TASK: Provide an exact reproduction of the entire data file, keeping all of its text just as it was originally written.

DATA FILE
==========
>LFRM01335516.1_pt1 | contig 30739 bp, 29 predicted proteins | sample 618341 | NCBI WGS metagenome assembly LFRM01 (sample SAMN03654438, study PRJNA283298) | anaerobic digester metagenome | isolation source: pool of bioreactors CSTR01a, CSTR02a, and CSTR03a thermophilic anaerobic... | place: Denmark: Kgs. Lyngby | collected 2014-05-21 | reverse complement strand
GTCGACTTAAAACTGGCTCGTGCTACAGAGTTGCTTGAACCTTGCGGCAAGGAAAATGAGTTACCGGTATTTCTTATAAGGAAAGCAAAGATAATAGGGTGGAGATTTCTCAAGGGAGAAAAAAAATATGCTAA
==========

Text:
>LFRM01335516.1_pt1 | contig 30739 bp, 29 predicted proteins | sample 618341 | NCBI WGS metagenome assembly LFRM01 (sample SAMN03654438, study PRJNA283298) | anaerobic digester metagenome | isolation source: pool of bioreactors CSTR01a, CSTR02a, and CSTR03a thermophilic anaerobic... | place: Denmark: Kgs. Lyngby | collected 2014-05-21 | reverse complement strand
GTCGACTTAAAACTGGCTCGTGCTACAGAGTTGCTTGAACCTTGCGGCAAGGAAAATGAGTTACCGGTATTTCTTATAAGGAAAGCAAAGATAATAGGGTGGAGATTTCTCAAGGGAGAAAAAAAATATGCTAA